You must call your line manager and advise them you are unable to come to work and the duration you expect to be off (seven or 14 days).

When do I contact the NHS?

For most people the illness will be minor over the counter treatments like paracetamol helps and, drinking plenty of water

If you feel you cannot cope with your symptoms at home, or your condition gets worse, or your symptoms do not get better after seven days, then use the NHS 111 online Coronavirus service. If you do not have internet access, call NHS 111. For a medical emergency dial 999. Do not go to A&E departments as they will direct you to 111 or 999.

Ending self-isolation

Living alone:

If you have had symptoms you should end self-isolation seven days after you 1st became ill.

Living with others:

All household members who remain well may end household-isolation after 14 days. The 14-day period starts from the day illness began in the first person to become ill.

14 days is the incubation period for Coronavirus; people who remain well after 14 days are unlikely to be infectious.

After seven days, if the first person to become ill feels better and no longer has a high temperature, they can return to their normal routine.

If any other household members become unwell during the 14-day household-isolation period, they should follow the same advice - i.e. after seven days of their symptoms starting, if they feel better and no longer have a high temperature, they can also return to their normal routine.

What if someone isn’t better after 14 days?

If any ill person in the household has not had any signs of improvement and have not already sought medical advice, they should contact NHS 111 online. If your home has no internet access, you should call NHS 111.

The cough may persist for several weeks in some people, despite the coronavirus infection having cleared. A persistent cough alone does not mean someone must continue to self-isolate for more than seven days.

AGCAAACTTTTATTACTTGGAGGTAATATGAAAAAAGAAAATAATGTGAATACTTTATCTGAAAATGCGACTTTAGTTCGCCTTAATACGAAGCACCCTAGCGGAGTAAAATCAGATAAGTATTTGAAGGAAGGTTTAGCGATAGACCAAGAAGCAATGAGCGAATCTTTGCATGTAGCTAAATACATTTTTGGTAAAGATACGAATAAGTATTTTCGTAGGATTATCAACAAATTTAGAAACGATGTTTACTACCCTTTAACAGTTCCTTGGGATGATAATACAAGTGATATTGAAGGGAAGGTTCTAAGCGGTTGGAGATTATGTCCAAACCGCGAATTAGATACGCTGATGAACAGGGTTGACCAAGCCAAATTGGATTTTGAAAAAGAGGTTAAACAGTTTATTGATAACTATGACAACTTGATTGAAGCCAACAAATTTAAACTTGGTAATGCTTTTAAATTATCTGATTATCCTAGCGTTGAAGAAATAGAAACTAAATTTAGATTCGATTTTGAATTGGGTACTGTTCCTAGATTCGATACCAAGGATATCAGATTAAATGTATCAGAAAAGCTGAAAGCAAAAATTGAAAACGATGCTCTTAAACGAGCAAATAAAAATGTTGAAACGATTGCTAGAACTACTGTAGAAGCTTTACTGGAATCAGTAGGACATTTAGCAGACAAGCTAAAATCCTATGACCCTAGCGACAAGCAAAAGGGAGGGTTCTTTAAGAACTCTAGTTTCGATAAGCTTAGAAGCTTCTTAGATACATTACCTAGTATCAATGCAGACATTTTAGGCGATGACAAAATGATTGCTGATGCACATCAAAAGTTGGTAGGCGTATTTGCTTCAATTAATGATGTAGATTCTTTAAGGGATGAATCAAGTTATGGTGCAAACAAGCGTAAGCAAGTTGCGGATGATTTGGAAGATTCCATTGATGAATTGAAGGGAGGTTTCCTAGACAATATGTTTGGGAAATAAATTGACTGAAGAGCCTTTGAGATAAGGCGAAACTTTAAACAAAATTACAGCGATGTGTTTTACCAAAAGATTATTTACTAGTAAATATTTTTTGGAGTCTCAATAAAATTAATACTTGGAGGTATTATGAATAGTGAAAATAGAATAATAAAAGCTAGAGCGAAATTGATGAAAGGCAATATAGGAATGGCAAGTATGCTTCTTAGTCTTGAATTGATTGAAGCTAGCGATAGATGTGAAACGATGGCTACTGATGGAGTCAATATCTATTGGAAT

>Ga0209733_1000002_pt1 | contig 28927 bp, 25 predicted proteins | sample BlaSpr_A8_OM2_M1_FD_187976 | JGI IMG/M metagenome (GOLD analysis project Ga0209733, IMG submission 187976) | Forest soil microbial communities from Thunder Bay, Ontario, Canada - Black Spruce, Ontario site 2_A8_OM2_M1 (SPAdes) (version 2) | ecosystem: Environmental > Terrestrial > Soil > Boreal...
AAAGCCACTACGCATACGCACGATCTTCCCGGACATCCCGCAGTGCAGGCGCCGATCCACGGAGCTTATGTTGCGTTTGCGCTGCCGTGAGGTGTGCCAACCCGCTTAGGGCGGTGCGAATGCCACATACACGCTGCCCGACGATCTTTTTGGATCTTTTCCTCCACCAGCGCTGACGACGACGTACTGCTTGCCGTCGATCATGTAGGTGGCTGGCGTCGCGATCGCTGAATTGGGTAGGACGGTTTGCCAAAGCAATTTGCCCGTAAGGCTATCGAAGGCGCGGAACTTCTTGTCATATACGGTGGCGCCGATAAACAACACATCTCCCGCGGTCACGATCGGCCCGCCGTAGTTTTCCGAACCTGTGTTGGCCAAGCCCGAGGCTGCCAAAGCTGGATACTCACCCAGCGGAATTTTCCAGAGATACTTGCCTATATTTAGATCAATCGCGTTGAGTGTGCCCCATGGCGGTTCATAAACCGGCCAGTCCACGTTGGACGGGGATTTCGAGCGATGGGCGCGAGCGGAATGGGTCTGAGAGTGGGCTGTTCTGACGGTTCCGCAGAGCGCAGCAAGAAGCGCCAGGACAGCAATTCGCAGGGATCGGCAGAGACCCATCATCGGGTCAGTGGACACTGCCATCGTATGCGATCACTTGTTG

More help

This will be challenging for everyone. There is more guidance from the government here.

There is plenty we can all do - make a plan, share contacts with your neighbours. And check-out the Wellbeing advice link on this page.

What we can we all do?

We all have a role to play.

Here is some advice on how to limit the spread of all kinds of infections. Please do follow this advice to keep yourself, your loved ones and others safe.

Always follow good hygiene practice, which helps protect from all kinds of infections:

  • Catch it. Germs spread easily – always carry tissues and use them to catch your cough or sneeze.
  • Bin it. Germs can live on tissues for several hours; bin them as soon as you can.
  • Kill it. Hands transfer germs to every surface they touch. Clean your hands as soon as you can – wash them for 20 seconds (about the time it takes to sing happy birthday or The Archers theme tune).

You can keep updated from this page.

Please print a copy of the poster available via the button above and display in your local office or depot to ensure all employees are aware of this advice.